Boris Johnson has insisted schools are safe but also said they increase the spread of COVID-19.
The prime minister said schools were safe during a Downing Street press conference on Wednesday.
He said: “The problem is not that schools are unsafe – teachers and headteachers have worked heroically to make sure they are safe, they are COVID-secure.
“The problem is that by definition schools bring many households together and that contributes to the spread of the virus within the community and drives up the R.”
The news confirms hopes of pupils returning to class after the February half-term have been abandoned, as the PM said the battle with coronavirus remained “perilous”.
Deputy chief medical officer Jonathan Van-Tam also responded to a question on how schools can be both safe places to be and vectors of transmission.
He said children with COVID-19 were more likely to transmit the virus if they were in “upper teenage years”.
But he said it wasn’t clear if teachers mainly picked up the virus from pupils or each other, and also suggested they could pick up the infection in their own lives outside of school.
He added that there wasn’t a clear signal in the data of a markedly increased rate of infection or mortality in teachers, but did stress that infected children could introduce the infection back in their own household and therefore contribute to an increase in R.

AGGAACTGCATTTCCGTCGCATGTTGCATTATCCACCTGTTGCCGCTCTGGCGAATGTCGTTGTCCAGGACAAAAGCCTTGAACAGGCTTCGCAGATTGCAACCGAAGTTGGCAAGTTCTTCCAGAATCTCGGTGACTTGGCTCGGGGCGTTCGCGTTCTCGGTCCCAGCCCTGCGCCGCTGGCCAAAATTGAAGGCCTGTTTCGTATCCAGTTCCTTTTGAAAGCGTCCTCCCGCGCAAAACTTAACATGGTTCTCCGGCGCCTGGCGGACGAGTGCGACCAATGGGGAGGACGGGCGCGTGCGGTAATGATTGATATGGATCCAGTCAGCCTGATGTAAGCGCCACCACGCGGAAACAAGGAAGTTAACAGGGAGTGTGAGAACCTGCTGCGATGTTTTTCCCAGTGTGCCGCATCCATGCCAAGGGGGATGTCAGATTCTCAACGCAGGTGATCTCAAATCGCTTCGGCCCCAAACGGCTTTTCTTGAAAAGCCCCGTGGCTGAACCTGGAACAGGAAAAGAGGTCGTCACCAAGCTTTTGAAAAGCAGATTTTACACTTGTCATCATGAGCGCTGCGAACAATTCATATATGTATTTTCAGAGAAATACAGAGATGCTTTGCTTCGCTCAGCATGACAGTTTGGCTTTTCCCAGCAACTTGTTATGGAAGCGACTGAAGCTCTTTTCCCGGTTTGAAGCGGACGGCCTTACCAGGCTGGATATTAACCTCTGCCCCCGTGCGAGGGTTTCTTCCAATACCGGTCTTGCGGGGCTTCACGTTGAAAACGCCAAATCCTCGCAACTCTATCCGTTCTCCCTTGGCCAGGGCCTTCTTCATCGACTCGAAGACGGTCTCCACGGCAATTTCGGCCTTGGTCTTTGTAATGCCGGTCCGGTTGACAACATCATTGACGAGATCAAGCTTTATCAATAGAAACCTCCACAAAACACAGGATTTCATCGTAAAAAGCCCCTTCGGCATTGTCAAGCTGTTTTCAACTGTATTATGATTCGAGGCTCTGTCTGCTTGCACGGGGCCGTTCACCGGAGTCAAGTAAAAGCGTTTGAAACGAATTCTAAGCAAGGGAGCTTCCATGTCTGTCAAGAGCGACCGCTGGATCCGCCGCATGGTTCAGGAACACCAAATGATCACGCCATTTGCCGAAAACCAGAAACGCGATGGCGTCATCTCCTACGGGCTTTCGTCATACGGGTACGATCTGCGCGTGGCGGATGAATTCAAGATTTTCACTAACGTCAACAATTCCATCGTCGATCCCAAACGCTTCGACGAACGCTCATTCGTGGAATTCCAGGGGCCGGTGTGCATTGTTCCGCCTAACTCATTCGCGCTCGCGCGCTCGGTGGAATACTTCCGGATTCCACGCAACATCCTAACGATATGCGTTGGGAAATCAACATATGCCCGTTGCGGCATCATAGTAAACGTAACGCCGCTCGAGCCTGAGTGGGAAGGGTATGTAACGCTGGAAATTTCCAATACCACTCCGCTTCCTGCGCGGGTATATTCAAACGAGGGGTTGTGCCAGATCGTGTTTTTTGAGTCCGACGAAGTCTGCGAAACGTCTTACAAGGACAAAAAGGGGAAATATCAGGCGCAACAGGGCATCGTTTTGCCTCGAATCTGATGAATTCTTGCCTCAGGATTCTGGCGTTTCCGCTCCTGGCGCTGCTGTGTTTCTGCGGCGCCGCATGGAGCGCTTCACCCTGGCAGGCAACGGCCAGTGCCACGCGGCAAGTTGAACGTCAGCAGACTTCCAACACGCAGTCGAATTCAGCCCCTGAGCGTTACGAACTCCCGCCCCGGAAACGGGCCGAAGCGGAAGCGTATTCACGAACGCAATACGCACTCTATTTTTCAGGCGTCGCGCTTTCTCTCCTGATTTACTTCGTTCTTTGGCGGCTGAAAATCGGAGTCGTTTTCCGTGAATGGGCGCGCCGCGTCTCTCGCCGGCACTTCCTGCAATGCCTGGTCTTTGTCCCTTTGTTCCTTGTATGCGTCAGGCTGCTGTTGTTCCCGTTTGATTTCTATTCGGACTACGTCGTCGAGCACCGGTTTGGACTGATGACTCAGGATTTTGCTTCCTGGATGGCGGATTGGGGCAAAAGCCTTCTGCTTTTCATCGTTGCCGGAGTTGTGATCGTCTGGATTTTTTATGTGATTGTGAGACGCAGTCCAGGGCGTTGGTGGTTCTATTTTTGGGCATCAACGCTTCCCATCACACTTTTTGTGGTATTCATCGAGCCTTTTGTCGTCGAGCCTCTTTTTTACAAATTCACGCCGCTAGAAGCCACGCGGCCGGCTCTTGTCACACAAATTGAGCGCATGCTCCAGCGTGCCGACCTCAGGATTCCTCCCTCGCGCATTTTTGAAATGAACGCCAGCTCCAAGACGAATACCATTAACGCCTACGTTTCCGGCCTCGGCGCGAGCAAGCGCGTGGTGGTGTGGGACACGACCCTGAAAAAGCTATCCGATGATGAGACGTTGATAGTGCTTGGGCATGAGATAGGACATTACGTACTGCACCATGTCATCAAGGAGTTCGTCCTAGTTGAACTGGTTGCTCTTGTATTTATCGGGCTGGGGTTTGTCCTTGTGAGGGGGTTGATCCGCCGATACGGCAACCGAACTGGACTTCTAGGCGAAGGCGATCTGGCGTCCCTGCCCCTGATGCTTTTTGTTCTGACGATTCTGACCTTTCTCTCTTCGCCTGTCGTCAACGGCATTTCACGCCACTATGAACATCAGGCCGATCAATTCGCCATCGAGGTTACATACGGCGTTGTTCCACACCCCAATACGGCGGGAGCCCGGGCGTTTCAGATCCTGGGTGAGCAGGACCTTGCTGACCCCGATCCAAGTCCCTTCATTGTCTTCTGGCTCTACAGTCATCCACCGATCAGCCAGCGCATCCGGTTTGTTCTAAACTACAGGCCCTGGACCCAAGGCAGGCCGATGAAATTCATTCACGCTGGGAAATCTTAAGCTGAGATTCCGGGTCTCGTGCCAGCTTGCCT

Speaking in the House of Commons on Wednesday, the PM said schools won’t reopen and “other economic and social restrictions” won’t be eased until at least 8 March.
Johnson told MPs: “If we achieve our target of vaccinating everyone in the four most vulnerable groups with their first dose by 15 February, and every passing day sees more progress towards that goal, then those groups [will] have developed immunity from the virus about three weeks later, that is by 8 March.
“We hope it will therefore be safe to begin the reopening of schools from Monday, 8 March.
“With other economic and social restrictions being removed thereafter as and when the data permits… then or thereafter I should say.”
The date happens to be a target set by a group of lockdown-sceptic Conservative MPs for Johnson to start easing the current lockdown.
Johnson revealed that his government would set out a roadmap for lifting lockdown in the week beginning 22 February, with schools opening no earlier than two weeks later.
The announcement amounts to an extension of England’s national lockdown by another three weeks.
On Monday, it was suggested Johnson wanted to start easing restrictions – including reopening schools – on 15 February.
Watch: What you can and can't do during England's third national lockdown